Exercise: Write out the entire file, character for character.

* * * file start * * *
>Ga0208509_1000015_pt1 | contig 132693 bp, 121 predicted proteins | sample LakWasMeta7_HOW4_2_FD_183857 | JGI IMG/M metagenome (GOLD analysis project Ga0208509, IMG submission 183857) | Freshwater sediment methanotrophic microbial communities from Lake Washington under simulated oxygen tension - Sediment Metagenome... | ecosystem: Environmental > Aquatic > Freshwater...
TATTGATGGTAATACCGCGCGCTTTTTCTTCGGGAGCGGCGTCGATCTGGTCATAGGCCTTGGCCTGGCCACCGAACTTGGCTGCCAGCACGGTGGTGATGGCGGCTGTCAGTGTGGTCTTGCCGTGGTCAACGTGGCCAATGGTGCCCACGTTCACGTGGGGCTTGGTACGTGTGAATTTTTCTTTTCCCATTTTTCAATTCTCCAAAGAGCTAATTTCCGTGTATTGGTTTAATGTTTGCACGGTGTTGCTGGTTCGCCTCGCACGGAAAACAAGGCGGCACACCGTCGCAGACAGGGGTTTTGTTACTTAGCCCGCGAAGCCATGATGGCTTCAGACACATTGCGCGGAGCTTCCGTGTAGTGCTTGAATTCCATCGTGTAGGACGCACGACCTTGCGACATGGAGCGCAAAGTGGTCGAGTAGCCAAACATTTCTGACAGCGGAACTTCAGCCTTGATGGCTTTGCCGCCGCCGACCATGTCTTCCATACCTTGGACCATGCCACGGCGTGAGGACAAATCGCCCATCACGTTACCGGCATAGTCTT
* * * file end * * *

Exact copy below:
>Ga0208509_1000015_pt1 | contig 132693 bp, 121 predicted proteins | sample LakWasMeta7_HOW4_2_FD_183857 | JGI IMG/M metagenome (GOLD analysis project Ga0208509, IMG submission 183857) | Freshwater sediment methanotrophic microbial communities from Lake Washington under simulated oxygen tension - Sediment Metagenome... | ecosystem: Environmental > Aquatic > Freshwater...
TATTGATGGTAATACCGCGCGCTTTTTCTTCGGGAGCGGCGTCGATCTGGTCATAGGCCTTGGCCTGGCCACCGAACTTGGCTGCCAGCACGGTGGTGATGGCGGCTGTCAGTGTGGTCTTGCCGTGGTCAACGTGGCCAATGGTGCCCACGTTCACGTGGGGCTTGGTACGTGTGAATTTTTCTTTTCCCATTTTTCAATTCTCCAAAGAGCTAATTTCCGTGTATTGGTTTAATGTTTGCACGGTGTTGCTGGTTCGCCTCGCACGGAAAACAAGGCGGCACACCGTCGCAGACAGGGGTTTTGTTACTTAGCCCGCGAAGCCATGATGGCTTCAGACACATTGCGCGGAGCTTCCGTGTAGTGCTTGAATTCCATCGTGTAGGACGCACGACCTTGCGACATGGAGCGCAAAGTGGTCGAGTAGCCAAACATTTCTGACAGCGGAACTTCAGCCTTGATGGCTTTGCCGCCGCCGACCATGTCTTCCATACCTTGGACCATGCCACGGCGTGAGGACAAATCGCCCATCACGTTACCGGCATAGTCTT